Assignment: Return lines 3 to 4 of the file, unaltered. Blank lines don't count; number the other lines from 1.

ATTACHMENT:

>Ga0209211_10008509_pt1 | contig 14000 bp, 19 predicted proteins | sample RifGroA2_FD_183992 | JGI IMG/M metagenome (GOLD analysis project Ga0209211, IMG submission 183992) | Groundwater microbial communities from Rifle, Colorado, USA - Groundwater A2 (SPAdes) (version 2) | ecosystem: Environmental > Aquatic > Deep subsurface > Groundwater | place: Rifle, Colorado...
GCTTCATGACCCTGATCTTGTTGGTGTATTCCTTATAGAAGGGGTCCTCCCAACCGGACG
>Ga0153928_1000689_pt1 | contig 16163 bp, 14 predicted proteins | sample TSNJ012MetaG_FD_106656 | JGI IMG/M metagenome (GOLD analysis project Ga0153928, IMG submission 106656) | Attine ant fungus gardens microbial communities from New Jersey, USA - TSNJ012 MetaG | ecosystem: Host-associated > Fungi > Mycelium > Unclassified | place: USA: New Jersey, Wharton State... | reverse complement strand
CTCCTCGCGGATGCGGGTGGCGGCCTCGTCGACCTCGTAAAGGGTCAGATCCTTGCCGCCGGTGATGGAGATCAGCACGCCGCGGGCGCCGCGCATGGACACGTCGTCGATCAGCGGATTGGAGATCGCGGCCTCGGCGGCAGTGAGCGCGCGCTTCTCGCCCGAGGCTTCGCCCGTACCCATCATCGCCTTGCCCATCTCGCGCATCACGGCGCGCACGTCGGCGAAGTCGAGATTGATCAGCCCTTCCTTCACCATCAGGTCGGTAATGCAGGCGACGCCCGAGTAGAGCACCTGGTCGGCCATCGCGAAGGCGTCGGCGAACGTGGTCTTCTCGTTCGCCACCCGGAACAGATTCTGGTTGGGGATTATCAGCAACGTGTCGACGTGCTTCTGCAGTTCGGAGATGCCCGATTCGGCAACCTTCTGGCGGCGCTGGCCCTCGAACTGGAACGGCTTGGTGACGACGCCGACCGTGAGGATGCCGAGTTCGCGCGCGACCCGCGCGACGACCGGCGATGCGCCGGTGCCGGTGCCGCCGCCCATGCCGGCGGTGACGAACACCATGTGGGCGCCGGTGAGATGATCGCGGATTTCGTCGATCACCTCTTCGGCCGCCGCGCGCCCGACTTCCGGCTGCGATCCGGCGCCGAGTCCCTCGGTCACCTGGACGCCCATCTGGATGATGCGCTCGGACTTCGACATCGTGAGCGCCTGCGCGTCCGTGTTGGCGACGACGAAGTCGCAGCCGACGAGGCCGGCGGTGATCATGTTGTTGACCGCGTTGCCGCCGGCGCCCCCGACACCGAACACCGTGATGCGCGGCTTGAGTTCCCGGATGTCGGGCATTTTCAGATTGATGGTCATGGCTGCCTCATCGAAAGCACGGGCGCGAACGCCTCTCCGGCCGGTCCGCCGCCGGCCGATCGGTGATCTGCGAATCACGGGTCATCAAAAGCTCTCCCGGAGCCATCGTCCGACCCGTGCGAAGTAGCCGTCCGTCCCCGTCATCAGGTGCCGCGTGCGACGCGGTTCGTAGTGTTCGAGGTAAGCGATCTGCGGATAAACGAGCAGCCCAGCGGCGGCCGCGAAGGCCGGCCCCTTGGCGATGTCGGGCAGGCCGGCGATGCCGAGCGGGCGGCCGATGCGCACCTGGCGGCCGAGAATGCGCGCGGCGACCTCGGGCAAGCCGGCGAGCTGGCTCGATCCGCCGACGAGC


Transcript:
>Ga0153928_1000689_pt1 | contig 16163 bp, 14 predicted proteins | sample TSNJ012MetaG_FD_106656 | JGI IMG/M metagenome (GOLD analysis project Ga0153928, IMG submission 106656) | Attine ant fungus gardens microbial communities from New Jersey, USA - TSNJ012 MetaG | ecosystem: Host-associated > Fungi > Mycelium > Unclassified | place: USA: New Jersey, Wharton State... | reverse complement strand
CTCCTCGCGGATGCGGGTGGCGGCCTCGTCGACCTCGTAAAGGGTCAGATCCTTGCCGCCGGTGATGGAGATCAGCACGCCGCGGGCGCCGCGCATGGACACGTCGTCGATCAGCGGATTGGAGATCGCGGCCTCGGCGGCAGTGAGCGCGCGCTTCTCGCCCGAGGCTTCGCCCGTACCCATCATCGCCTTGCCCATCTCGCGCATCACGGCGCGCACGTCGGCGAAGTCGAGATTGATCAGCCCTTCCTTCACCATCAGGTCGGTAATGCAGGCGACGCCCGAGTAGAGCACCTGGTCGGCCATCGCGAAGGCGTCGGCGAACGTGGTCTTCTCGTTCGCCACCCGGAACAGATTCTGGTTGGGGATTATCAGCAACGTGTCGACGTGCTTCTGCAGTTCGGAGATGCCCGATTCGGCAACCTTCTGGCGGCGCTGGCCCTCGAACTGGAACGGCTTGGTGACGACGCCGACCGTGAGGATGCCGAGTTCGCGCGCGACCCGCGCGACGACCGGCGATGCGCCGGTGCCGGTGCCGCCGCCCATGCCGGCGGTGACGAACACCATGTGGGCGCCGGTGAGATGATCGCGGATTTCGTCGATCACCTCTTCGGCCGCCGCGCGCCCGACTTCCGGCTGCGATCCGGCGCCGAGTCCCTCGGTCACCTGGACGCCCATCTGGATGATGCGCTCGGACTTCGACATCGTGAGCGCCTGCGCGTCCGTGTTGGCGACGACGAAGTCGCAGCCGACGAGGCCGGCGGTGATCATGTTGTTGACCGCGTTGCCGCCGGCGCCCCCGACACCGAACACCGTGATGCGCGGCTTGAGTTCCCGGATGTCGGGCATTTTCAGATTGATGGTCATGGCTGCCTCATCGAAAGCACGGGCGCGAACGCCTCTCCGGCCGGTCCGCCGCCGGCCGATCGGTGATCTGCGAATCACGGGTCATCAAAAGCTCTCCCGGAGCCATCGTCCGACCCGTGCGAAGTAGCCGTCCGTCCCCGTCATCAGGTGCCGCGTGCGACGCGGTTCGTAGTGTTCGAGGTAAGCGATCTGCGGATAAACGAGCAGCCCAGCGGCGGCCGCGAAGGCCGGCCCCTTGGCGATGTCGGGCAGGCCGGCGATGCCGAGCGGGCGGCCGATGCGCACCTGGCGGCCGAGAATGCGCGCGGCGACCTCGGGCAAGCCGGCGAGCTGGCTCGATCCGCCGACGAGC